A long-awaited monograph for krill oil from the Food Chemicals Codex of the US Pharmacopeia ‘will only strengthen krill’s position in the marketplace’, according to leading krill suppliers, but questions remain over some parameters and how individual suppliers will use the standard.
The monograph has been in development for several years and has gone through at least one major revision based on data submitted by sector stakeholders.
Wael Massrieh, PhD, VP of Scientific Affairs for Neptune Technologies & Bioressources Inc., which initiated this process in October of 2009, told us The FCC monograph will serve as a, “valuable resource for authenticating and determining the purity and quality of krill oil as a food ingredient”.
“The monograph will provide an independent source of certification for krill oil industry standards,” he added.
Becky Wright, Communications & Marketing Manager for Aker BioMarine Antarctic US, welcomed its publication as ‘encouraging’, adding that it would hopefully give greater confidence to people interested in bringing a quality krill oil product to market.
“It’s nice to have a benchmark for industry,” she told NutraIngredients-USA. “However, we are still reviewing the details internally and may have a few things we need to bring to USP’s attention.”
“How suppliers incorporate this monograph remains to be seen, but we believe this development will only strengthens krill’s position in the marketplace. It is nice to see that there is genuine interest in gaining a deeper understanding of krill.
“We’ve come a long way in putting some fences around what a quality krill oil product should be,” added Wright.
One of the key portions of the monograph concerns the section dealing with the quantity and identity of the phospholipids contained within krill oil. A bone of contention in the category has been the marketing of some products using the words “krill oil” on the label that contain phospholipids from other sources, such as other marine species or plant-derived phospholipids, such as those from soy.
The new monograph sets total phospholipid values of between 28 and 52% (w/w). In addition, 60 to 90% of the total phospholipids content, by weight, is phosphatidylcholine.
Other notable acceptance criteria include EPA and DHA contents of not less than 10.0% and 5.0%, respectively, and not less than 100 micrograms per gram of astaxanthin.
Neptune’s Dr Massrieh said that, in regards to astaxanthin, “Neptune’s point of view has always been that if the oil is truly from krill that it should be composed primarily of diesters and monoesters (about 75% diesters vs. 24% monoesters) with a very small amount of free astaxanthin. Therefore, the esterification should be taken in consideration when quantifying the amount of astaxanthin. However, this method which was developed by Neptune was too complex to be transferred to analytical labs.
“As it stands in the monograph, the astaxanthin assay measures total astaxanthin and doesn't allow users to differentiate between astaxanthin that is naturally present in krill and any kind of added (synthetic or otherwise) astaxanthin. However, a second assay (TLC analysis) was added in order to at least qualitatively observe the difference between the ratio of diesters vs. monoesters allowing the differentiation between astaxanthin from synthetic, algae and krill sources.”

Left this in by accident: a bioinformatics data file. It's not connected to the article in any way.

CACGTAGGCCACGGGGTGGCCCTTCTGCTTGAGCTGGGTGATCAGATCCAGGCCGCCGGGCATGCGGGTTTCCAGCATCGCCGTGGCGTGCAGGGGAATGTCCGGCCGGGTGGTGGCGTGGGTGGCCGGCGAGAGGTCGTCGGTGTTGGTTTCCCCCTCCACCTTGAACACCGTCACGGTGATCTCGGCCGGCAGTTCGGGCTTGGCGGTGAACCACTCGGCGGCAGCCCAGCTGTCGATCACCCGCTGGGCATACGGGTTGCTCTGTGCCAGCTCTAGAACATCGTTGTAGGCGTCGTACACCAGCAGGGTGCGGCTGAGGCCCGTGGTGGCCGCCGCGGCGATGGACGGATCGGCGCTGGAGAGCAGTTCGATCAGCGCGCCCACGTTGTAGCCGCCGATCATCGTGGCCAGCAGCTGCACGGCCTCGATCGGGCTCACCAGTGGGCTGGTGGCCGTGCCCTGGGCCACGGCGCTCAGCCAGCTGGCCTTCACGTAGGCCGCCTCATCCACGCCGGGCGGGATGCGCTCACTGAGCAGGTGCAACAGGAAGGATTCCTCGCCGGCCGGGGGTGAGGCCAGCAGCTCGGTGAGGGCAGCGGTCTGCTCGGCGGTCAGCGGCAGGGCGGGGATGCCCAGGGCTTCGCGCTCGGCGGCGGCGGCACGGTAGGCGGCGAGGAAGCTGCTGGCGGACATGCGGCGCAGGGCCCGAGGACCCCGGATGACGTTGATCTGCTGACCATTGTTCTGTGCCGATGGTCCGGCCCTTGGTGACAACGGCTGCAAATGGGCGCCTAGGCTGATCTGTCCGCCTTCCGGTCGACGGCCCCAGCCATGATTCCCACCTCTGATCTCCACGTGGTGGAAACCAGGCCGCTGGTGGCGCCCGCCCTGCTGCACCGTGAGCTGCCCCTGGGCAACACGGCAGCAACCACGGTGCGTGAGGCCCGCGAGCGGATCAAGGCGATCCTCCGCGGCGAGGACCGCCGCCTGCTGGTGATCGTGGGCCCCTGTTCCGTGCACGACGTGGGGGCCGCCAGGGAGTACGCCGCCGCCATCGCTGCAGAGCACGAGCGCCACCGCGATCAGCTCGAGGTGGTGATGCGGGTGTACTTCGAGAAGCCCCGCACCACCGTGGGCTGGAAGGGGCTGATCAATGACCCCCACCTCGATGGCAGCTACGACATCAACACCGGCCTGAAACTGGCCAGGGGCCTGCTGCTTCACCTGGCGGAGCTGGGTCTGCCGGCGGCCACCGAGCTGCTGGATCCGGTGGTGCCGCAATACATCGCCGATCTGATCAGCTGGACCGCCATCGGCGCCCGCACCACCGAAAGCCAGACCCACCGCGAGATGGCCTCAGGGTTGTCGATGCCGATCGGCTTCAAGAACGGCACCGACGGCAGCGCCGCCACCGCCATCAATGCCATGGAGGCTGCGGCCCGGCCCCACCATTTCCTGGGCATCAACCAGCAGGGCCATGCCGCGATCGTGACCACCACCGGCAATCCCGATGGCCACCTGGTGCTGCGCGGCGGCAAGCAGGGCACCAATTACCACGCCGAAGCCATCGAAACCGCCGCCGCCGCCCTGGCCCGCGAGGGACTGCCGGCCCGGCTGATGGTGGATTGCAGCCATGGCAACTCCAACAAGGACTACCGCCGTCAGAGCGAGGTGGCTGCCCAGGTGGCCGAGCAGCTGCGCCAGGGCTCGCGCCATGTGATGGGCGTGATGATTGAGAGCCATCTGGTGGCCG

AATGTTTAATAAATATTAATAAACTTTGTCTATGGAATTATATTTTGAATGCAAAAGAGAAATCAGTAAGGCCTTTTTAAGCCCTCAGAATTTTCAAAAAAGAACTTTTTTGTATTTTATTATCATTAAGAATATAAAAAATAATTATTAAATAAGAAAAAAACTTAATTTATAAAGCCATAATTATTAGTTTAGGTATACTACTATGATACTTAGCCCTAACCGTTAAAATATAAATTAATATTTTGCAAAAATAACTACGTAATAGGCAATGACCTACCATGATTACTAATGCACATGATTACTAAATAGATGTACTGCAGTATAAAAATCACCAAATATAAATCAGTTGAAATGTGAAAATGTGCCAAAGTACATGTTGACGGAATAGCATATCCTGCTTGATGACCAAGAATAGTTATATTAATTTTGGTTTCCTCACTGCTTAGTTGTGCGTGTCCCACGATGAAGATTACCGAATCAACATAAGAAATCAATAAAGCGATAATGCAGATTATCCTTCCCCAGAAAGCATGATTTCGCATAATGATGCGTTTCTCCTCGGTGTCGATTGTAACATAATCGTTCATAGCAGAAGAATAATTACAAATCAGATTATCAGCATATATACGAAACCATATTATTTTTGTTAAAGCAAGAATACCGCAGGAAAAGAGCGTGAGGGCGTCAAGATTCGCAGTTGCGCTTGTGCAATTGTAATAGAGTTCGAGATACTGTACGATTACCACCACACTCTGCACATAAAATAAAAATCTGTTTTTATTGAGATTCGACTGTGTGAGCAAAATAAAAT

On the flip side, the product should not contain more than 0.1 mg/kg of inorganic arsenic, 0.1 mg/kg of lead, and 0.1 mg/kg of mercury.
A difficult process
The process of developing a krill standard has been a difficult one; the Global Organization for EPA and DHA Omega-3 (GOED) began trying to get the krill oil manufacturers together to agree on a standard a number of years ago, much as had been done successfully for fish oils.
The work that was done during the GOED effort was set aside, and USP started in 2009 with a clean slate.
The monograph is only available on a subscription basis and is published in the FCC Eighth Edition, Third Supplement; to order an individual reprint, click here .
Dr Massrieh added that in order to use the USP krill oil mark, a supplier will need to engage with the USP in a verification program. “USP will review the quality control and manufacturing practices and performs testing on their products,” he explained.
He added that the USP mark is intended to assure consumers, healthcare practitioners, and pharmacists that the krill Oils:
- Contain the ingredients stated on the label in the declared amount and strength
- Are within limits for contaminants such as heavy metals, pesticides, and microbes
- Will disintegrate or dissolve as per USP’s requirements
- Have been manufactured using well-documented and controlled procedures in accordance with Good Manufacturing practices (GMPs)
“Taking into consideration Neptune’s expertise and contribution to the knowledge of quality controls within the krill oil industry, we are eager to see the benefits materializing for the market,” added Dr Massrieh.
Apologies: This article has been amended to correct the astaxanthin values. The correct value is not less than 100 micrograms per gram of astaxanthin as stated above, and not milligrams as we stated initially. We apologize for this inaccuracy.